The study's main underlying hypothesis was that continuity is most important in face-to-face consultations with doctors. Continuity of provider for telephone consultations may be less important because these are often used to assess the need for a face-to-face appointment or to provide a simple function, such as discussing a repeat prescription.
The role of nurses in current UK general practice, which is often based on chronic disease management in clinics or providing practical treatments, such as immunisations and blood tests, may mean that it is more appropriate for patients to see different professionals for these consultations. However, it is recognised that these are all value judgements. Others may argue that organisational changes that encourage the involvement of a wider range of professionals or segment care into different clinics may reduce continuity of care in ways that may, themselves, be important. This further highlights the importance of a clear underlying hypothesis for how and why continuity may be important, in order to decide on the approach to measurement.
It was determined a priori that the study's primary analysis would be of continuity (using the COC index) within face-to-face consultations with doctors. As a secondary analysis, continuity of care was also estimated, including all appointment types and practice-based nurses as well as doctors. Consultations with other staff, such as health visitors, community nurses, and counsellors, were excluded.
A questionnaire survey of patients consulting a doctor or nurse practitioner at the 47 participating practices over several consecutive days was undertaken. Details of the main results from this survey have been published elsewhere.14 Several questions in the survey related to continuity of care.
One question asked responders about the importance to them of various factors when they made their current appointment, including being seen as soon as possible, being seen at a convenient time, seeing a doctor rather than a nurse, and being able to see a particular doctor or nurse. Patients were then asked corresponding questions about whether they achieved the type of appointment that they wished on the current occasion, for example whether they were seen as quickly as they would have liked, or by the doctor or nurse that they wanted to see. Further questions asked patients how often they saw their usual doctor and how satisfied they were with this.
A total of 114 675 consultations from 47 practices were extracted from medical records, of which 111 570 (97.3%) could be attributed to an identifiable health professional. Table 1 shows the findings using the COC and UPC continuity indices. There was no evidence of any difference between Advanced Access and control practices in longitudinal continuity of care following Advanced Access, either with doctors or overall.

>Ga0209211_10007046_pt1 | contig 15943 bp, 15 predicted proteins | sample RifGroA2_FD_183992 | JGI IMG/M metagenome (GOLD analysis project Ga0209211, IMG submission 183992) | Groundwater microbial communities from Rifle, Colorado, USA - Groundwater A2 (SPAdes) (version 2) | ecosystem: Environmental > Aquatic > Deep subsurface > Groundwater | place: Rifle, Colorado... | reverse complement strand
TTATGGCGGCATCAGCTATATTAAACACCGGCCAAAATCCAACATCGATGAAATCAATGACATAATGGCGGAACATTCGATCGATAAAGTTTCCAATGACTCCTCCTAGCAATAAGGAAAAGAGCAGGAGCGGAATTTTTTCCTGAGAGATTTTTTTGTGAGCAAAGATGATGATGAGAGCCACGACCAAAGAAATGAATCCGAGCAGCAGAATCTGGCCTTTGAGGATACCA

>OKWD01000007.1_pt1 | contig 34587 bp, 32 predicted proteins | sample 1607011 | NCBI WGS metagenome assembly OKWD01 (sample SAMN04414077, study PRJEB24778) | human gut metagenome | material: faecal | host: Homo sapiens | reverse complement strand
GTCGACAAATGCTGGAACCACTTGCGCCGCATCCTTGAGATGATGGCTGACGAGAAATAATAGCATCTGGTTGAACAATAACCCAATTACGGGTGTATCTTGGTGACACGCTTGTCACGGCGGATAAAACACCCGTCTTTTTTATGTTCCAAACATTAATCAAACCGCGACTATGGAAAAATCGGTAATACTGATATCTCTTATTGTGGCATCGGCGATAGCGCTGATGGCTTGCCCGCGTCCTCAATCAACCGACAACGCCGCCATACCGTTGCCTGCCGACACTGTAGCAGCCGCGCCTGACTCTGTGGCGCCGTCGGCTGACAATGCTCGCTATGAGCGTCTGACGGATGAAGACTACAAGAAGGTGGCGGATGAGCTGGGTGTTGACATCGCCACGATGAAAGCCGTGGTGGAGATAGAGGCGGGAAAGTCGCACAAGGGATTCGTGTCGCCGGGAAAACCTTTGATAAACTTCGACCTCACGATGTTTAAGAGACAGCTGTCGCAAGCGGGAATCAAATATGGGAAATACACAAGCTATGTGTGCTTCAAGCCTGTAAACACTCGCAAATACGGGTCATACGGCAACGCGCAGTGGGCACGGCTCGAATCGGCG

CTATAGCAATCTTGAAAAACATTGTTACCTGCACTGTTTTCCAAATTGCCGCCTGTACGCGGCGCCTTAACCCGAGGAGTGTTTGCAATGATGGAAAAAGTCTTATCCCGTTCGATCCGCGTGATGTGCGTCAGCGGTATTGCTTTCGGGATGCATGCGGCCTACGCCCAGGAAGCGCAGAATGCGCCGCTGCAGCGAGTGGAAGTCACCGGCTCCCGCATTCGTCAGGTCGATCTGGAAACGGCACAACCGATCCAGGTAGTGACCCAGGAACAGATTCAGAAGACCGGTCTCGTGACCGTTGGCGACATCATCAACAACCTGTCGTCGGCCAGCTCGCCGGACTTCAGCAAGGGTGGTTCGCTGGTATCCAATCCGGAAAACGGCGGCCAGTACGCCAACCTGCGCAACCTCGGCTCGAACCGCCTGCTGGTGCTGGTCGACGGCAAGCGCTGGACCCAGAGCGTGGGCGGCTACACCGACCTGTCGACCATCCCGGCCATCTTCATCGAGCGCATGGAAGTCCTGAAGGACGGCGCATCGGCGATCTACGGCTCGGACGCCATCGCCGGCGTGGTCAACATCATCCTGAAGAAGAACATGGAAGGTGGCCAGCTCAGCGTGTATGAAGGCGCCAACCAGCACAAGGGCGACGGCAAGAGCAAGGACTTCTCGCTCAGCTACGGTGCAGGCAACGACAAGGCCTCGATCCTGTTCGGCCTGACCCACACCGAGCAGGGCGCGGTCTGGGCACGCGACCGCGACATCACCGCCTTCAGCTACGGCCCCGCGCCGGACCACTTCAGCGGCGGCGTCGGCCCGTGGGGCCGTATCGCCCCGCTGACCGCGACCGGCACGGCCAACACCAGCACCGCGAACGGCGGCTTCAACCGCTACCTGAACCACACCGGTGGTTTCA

In the patient survey, 10 821 responses were received from 12 825 patients (84.4% response rate). Of 9948 patients responding to the question about the importance of seeing a particular doctor or nurse, 3518 (35.4%) described this as very important, 2549 (25.6%) described it as important, 2270 (22.8%) as not very important, and 1611 (16.2%) as not at all important.
Patients in Advanced Access practices were no more or less likely to obtain an appointment with the professional they wanted to see than those in control practices (84.4% [3486/4128] versus 83.0% [2724/3281], adjusted odds ratio [OR] = 1.16 [0.83 to 1.62]). Of the 3518 patients who stated that this was very important to them, 1680 of the 1971 in Advanced Access practices (85.2%) and 1291 of the 1547 in control practices (83.5%) were able to see the doctor or nurse that they wished.
There were no significant differences between the types of practice in terms of peoples' experience of being able to see their usual doctor (Appendix 1) or how satisfied they were with this (Appendix 2).
The main implication of this article is that the definition and measurement of continuity of care should be driven by the underlying hypotheses about how, and why, continuity is of value. A framework has been proposed for conceptualising continuity, in which maximising longitudinal continuity of care from a small number of health professionals may promote therapeutic relationships. These concepts are distinct from coordinated seamless care between different professionals and teams.
It is important to distinguish between the three separate (although related) concepts and measure them separately because this makes it possible to examine interesting questions about the relationships between them, and how they each relate to outcomes. For example, it would be interesting to explore the level of longitudinal continuity that is necessary to develop a meaningful doctor–patient relationship, and whether well-coordinated care from a team of health professionals who share information can be an effective substitute for a therapeutic caring relationship with a known professional.
The case study of the evaluation of Advanced Access, discussed here, was based on specifically assessing longitudinal continuity. It demonstrates that there are a number of decisions to be made in operationalising continuity, and that this involves a number of value judgements. Assuming that patients are not expected to discuss all of their problems, in all situations, with the same doctor, it is necessary to make these value judgements according to when it is believed that continuity is important and why.